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The Standard of Proof in Inquests

Jonathan Landau examines the implications for local authorities of the Supreme Court's ruling in the Maughan case.

On 13 November, the Supreme Court handed down its judgment in the case of Maughan, R (on the application of) v Her Majesty's Senior Coroner for Oxfordshire [2020] UKSC 46. The Court decided, by a 3:2 majority, that the standard of proof for all conclusions in inquests – including unlawful killing – is the civil standard: on a balance of probabilities. The civil standard of proof has been applied to conclusions of suicide since the High Court judgment in this case in July 2018 with little controversy. However, extending the judgment to conclusions of unlawful killing is likely to have far-reaching consequences, including in respect of inquests in which local authorities are involved.

Given the lower civil standard, it is highly likely that there will be an increase in the number of unlawful killing conclusions. Indeed, in many cases where previously bereaved families would have advocated for conclusions of neglect, they may now press for unlawful killing conclusions.

If such a conclusion is returned, there is currently an agreement [1] that the police force involved will assess whether a criminal investigation should be instigated and contact the relevant CPS office as appropriate. If there has already been an investigation, the CPS will consider whether there is any new evidence or information within the coroner’s proceedings which has the capability to change any previous CPS decision not to bring criminal charges against an individual(s) or organisation.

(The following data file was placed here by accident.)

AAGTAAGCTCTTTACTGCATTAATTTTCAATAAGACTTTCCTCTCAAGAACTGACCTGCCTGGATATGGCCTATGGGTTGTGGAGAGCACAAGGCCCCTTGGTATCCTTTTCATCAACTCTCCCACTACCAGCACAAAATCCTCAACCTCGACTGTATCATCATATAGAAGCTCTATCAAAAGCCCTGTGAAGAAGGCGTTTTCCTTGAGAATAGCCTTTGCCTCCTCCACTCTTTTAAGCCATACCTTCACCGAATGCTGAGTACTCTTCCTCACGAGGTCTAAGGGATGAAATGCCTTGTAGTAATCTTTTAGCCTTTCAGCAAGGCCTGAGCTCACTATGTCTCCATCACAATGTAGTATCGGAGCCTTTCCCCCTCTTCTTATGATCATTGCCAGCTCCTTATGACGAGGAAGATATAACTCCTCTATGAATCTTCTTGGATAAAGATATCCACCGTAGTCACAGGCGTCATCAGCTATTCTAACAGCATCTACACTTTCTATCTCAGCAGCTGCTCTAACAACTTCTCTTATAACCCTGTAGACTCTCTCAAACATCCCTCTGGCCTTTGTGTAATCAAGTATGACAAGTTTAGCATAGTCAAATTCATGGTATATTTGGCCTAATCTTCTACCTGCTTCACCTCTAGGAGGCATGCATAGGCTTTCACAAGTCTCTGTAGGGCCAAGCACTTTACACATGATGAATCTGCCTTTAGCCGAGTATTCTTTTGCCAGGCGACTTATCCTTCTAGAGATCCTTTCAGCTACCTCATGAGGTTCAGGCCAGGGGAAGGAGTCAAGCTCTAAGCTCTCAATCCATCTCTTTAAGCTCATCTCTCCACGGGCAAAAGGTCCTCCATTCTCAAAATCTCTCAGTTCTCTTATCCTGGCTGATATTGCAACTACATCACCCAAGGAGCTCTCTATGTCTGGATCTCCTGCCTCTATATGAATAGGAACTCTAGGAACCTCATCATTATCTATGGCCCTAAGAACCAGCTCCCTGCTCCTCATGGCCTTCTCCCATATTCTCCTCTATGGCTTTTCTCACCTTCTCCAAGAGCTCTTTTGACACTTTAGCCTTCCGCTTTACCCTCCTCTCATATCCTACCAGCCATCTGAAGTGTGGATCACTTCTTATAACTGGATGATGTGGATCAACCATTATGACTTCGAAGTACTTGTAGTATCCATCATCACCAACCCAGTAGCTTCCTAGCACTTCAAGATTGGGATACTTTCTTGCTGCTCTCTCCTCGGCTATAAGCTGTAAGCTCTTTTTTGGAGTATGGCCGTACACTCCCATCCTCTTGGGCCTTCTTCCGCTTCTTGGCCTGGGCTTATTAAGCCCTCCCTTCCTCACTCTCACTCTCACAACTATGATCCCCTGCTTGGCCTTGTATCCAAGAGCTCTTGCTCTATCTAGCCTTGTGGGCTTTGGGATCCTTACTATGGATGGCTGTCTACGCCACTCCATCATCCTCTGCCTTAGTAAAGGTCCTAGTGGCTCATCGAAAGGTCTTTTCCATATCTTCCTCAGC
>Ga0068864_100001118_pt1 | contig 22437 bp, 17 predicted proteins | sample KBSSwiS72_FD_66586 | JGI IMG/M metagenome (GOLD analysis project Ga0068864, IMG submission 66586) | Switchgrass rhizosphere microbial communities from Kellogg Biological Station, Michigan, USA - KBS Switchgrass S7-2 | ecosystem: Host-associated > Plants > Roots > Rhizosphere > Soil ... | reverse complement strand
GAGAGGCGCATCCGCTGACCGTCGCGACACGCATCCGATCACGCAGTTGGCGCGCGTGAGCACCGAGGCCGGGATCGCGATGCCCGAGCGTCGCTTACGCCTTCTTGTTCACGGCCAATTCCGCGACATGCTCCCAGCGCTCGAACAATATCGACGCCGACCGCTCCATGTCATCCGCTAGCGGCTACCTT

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The offences that can form the basis of an unlawful killing conclusion are:

  • Murder;
  • Manslaughter (including corporate manslaughter); and
  • Infanticide.

Local authorities could be the basis of a conclusion of corporate manslaughter subject to certain exemptions set out in the legislation. Individual employees could also be the basis of such a conclusion, most obviously in the context of gross negligence manslaughter.

There are a range of other consequences to the judgment including:

  1. Interested persons will more frequently adopt a cut-throat approach (where each interested person seeks to avoid blame by criticising others).
  2. Given the risks, more interested persons and witnesses are likely to be represented.
  3. More employees will be represented separately from their employers.
  4. Witnesses are much more likely to be guarded in their evidence, potentially to the detriment of effective investigations.

Solicitors advising on inquests will no doubt wish to ensure that they receive early notification of possible inquests so that they can assess any risks and mitigate them accordingly. Not all inquests will require a different strategy, but great care will be needed in cases where there is a possibility of an unlawful killing conclusion. That may include, among other things, considering any need for separate representation, advising on the right against self-incrimination, and being cautious about how evidence relating to remedial action is presented. The elements of each offence need to be borne in mind, and to inform strategy, from the outset through to advocacy at the final hearing.

Jonathan Landau is a barrister at 5 Essex Court and specialises in inquests. He can be contacted This email address is being protected from spambots. You need JavaScript enabled to view it..

Alison Hewitt of 5 Essex Court represented the Coroner in R (on the application of Maughan) v Her Majesty's Senior Coroner for Oxfordshire County Council Legal Services.

 5 Essex Court will publish a special issue of its newsletter on Inquests and Inquiries dedicated to the Maughan judgment on 10 December providing more insight into the case and its implications. If you would like to receive a copy, please email This email address is being protected from spambots. You need JavaScript enabled to view it..


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